Take for example “Santiago”, the song that opens the album. Named after Recabarren’s son, it’s built on the phenomenon of Colombia’s cumbia beat, illustrating the glorious ways the trio combines Latin rhythmic structures with the melodic sensibilities of contemporary Jazz. Vazquez’s composition “Terra” (Galician for “land”) floats between the region’s popular 3/4 xota rhythm, and the 6/8 energy of the chacarera beat that reverberates throughout Argentina. Always layered, featuring glimpses of the various influences the trio has absorbed to date, Familia continues with “Ritual”, a reflective meditation on Menares’ interpretation of the “sacred quality of studying, practicing and making music.”
Metered as if marking the passage of time itself, “Aninovo (New Year’s Day)” celebrates the life of Vazquez’s grandfather who miraculously was born and passed away on January 1st several decades apart. Sticking with a pensive theme is Menares’ Viaje, his introspective journey inspired by caporales, the Bolivian folklore dance that neatly utilizes 3/4 and 6/8 time signatures within the 4/4 melodic framework of the song. As Menares describes it, “no matter where you go, you bring your roots with you. There’s always rhythms like this within the background of your life.” And apparently waterways too as Minho, the river dividing Galicia and Portugal, provides the picturesque background for a gorgeous ballad that flows as mercurially as the tributary it portrays.
Next we travel to “Castro”, a central park district within the city of Vigo, the site of the prehistoric landscape where the first inhabitants of Galicia settled. Lively and spirited, Vazquez uses this playful musical backdrop to describe the joy he’s experienced within the expansive garden his family and friends have gathered for years. Originally penned as a song to commemorate his life partner, Recabarren’s “Lazo” gets a gentle nudge from the arranging chops of Menares and Vazquez and a faint harmonious nod to the band Radiohead. Famila ends with “Después de Todo (After All)”, an artful finish incorporating the harmonic nuance of “Guinga” or the musical stylings of the legendary composer, guitarist and vocalist Carlos Althier de Souza Lemos Escobar. It also speaks to the written work of the Chilean author Jorge Teillier, whose poem by the same name speaks to the influence of the community of relationships we nurture within our lifetimes.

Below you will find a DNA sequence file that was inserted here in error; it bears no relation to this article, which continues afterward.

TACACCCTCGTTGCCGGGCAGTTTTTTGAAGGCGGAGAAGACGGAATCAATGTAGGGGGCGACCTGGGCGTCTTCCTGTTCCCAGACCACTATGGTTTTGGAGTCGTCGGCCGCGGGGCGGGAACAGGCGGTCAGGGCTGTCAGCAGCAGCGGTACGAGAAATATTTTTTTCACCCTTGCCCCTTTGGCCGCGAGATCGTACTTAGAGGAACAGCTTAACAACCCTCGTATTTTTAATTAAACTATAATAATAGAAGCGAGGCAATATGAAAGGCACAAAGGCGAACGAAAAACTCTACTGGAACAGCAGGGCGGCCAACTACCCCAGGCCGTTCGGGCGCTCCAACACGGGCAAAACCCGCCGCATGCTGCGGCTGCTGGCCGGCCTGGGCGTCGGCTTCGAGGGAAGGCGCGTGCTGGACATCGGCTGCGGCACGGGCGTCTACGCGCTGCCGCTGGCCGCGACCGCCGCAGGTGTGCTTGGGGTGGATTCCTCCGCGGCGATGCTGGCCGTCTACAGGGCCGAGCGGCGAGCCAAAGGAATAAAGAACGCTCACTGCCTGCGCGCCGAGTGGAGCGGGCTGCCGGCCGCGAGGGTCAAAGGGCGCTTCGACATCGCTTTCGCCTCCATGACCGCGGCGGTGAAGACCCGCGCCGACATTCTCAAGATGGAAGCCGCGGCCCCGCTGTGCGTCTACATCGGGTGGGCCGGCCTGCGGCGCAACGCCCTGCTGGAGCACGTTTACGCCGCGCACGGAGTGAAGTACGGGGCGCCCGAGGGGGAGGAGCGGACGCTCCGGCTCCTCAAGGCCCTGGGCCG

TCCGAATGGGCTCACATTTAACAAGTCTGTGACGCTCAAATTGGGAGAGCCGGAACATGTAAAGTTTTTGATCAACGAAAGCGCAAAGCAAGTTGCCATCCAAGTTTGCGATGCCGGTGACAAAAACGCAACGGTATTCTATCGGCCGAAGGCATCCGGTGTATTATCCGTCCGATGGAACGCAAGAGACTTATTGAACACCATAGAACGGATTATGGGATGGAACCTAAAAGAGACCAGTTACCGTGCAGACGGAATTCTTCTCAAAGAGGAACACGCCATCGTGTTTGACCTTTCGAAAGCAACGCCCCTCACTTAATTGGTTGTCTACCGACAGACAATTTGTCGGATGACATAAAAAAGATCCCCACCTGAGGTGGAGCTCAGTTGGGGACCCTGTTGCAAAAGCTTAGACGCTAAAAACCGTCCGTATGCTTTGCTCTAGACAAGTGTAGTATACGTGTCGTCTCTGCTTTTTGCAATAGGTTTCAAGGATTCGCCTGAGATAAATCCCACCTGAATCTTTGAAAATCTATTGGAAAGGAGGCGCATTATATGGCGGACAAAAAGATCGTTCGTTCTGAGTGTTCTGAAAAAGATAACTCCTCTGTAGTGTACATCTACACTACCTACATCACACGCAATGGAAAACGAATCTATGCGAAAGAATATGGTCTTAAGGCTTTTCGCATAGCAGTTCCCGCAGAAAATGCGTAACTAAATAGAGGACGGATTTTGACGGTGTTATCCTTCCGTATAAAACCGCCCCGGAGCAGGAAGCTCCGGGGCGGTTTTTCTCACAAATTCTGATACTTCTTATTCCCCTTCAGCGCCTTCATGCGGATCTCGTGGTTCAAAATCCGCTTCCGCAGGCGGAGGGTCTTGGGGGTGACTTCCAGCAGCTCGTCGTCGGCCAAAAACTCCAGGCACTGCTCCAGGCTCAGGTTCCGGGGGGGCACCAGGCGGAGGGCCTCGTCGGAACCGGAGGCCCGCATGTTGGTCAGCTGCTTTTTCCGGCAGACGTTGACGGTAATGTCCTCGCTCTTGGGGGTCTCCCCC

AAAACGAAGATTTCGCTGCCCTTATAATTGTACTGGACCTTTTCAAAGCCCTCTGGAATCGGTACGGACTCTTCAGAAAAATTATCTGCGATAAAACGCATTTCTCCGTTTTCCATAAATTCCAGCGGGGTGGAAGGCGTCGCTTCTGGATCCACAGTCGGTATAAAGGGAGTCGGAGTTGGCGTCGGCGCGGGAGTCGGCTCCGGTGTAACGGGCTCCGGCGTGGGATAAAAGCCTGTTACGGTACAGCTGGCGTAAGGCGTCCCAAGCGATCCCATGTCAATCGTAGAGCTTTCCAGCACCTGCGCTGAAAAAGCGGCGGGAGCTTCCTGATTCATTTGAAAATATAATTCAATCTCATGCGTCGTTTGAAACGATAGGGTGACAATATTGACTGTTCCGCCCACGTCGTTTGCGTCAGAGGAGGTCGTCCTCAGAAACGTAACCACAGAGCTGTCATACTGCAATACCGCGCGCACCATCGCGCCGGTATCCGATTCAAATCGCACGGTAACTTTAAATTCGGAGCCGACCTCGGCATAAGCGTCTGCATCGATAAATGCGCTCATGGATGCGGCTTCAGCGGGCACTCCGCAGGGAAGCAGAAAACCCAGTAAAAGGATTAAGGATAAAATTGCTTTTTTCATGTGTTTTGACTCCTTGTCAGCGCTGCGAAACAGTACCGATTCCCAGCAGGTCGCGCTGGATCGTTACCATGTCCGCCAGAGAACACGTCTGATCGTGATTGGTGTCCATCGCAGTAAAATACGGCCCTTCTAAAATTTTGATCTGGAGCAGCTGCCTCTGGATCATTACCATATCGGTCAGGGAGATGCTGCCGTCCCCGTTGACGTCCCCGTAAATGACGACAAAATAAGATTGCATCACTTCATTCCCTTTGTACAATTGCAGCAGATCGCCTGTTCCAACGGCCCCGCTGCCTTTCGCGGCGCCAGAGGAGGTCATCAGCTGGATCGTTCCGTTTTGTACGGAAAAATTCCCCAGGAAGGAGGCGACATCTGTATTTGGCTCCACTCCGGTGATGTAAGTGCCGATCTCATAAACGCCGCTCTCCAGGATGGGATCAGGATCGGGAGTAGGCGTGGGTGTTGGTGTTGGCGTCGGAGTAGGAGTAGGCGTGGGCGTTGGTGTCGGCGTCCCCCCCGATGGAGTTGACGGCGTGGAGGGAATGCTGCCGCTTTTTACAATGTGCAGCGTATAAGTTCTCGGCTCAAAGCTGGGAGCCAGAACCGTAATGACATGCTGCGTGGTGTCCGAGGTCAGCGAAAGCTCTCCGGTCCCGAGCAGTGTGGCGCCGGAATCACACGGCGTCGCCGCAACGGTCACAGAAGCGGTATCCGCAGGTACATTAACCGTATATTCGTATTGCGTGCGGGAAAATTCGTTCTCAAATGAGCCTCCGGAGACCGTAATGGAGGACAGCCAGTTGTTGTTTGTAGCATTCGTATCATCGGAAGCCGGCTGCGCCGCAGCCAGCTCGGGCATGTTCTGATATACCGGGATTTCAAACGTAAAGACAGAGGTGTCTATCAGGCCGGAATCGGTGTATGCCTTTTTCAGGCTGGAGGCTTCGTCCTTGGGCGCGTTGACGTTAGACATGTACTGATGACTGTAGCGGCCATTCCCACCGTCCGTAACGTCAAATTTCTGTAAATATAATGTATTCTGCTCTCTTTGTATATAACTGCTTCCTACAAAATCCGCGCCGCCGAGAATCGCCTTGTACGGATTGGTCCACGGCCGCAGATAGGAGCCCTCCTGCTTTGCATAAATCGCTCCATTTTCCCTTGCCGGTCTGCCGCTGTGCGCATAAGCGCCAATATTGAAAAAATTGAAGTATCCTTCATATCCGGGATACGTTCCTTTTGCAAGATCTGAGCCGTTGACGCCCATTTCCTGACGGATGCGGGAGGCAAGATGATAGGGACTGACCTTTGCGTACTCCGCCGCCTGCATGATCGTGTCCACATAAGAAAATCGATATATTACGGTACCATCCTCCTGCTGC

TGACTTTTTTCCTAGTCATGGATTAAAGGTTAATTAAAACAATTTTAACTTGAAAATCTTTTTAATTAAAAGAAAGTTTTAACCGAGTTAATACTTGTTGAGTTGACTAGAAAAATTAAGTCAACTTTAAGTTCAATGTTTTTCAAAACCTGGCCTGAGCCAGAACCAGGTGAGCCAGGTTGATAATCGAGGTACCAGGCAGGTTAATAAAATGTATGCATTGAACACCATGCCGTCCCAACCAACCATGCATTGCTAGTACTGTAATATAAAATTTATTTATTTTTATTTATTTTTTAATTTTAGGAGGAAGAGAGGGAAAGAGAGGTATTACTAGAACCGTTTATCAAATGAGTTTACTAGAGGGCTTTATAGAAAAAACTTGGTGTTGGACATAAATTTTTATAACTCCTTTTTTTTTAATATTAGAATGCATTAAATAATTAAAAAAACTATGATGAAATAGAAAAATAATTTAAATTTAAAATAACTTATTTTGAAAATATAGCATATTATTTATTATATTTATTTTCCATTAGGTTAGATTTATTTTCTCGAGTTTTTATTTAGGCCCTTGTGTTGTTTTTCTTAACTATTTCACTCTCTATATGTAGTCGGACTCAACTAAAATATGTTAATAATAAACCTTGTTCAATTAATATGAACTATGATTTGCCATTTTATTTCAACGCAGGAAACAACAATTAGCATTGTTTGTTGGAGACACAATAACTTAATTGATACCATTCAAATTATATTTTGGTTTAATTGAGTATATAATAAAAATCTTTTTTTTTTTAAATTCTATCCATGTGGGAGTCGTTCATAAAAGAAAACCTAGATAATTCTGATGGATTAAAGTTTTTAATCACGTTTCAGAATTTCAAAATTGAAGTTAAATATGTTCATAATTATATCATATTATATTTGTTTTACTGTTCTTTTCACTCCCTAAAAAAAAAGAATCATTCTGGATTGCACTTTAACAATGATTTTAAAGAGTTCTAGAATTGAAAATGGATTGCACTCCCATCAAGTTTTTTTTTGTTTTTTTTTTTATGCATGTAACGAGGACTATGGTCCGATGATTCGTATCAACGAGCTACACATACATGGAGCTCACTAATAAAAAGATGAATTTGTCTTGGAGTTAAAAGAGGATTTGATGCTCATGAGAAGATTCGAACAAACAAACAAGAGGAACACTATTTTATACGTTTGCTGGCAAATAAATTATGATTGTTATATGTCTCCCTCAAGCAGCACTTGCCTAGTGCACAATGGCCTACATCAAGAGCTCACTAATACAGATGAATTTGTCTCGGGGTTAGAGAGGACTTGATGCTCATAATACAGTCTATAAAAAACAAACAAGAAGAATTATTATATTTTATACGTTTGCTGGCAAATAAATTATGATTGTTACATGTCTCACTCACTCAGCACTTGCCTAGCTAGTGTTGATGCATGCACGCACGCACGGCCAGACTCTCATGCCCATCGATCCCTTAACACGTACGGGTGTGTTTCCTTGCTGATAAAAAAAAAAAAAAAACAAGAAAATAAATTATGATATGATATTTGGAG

Which elegantly brings us back to the theme of family. And not just blood relatives, but families of choice; families that help shape our identities, mold our creative passions and then see that those aspirations are brought to life. “We all migrated to NYC together and created a family,” Recabarren recalls, remembering the years spent learning about themselves as much as they did mastering the mechanics of Jazz. For the trio, Jazz has been the vehicle of choice to engage and explore the total circumference of their musical lives. “I think Jazz does that to people” Recabarren believes. “It’s a language that allows you to explore beauty, subjects in depth, and I think that I’m realizing this through this album as well.”
- Santiago (5:13) – composed by Rodrigo Recabarren
- Terra (5:36) – composed by Yago Vazquez
- Ritual (4:33) – composed by Pablo Menares
- Aninovo (5:37) – composed by Yago Vazquez
- Viaje (4:51) – composed by Pablo Menares
- Minho (3:11) – composed by Yago Vazquez
- Castro (8:47) – composed by Yago Vazquez
- Lazo (3:31) – composed by Rodrigo Recabarren
- Después de Todo (6:14) – composed by Pablo Menares
Michael Ambrosino writes about music, and culture, producing and hosting a variety of Jazz programs on 33third.org.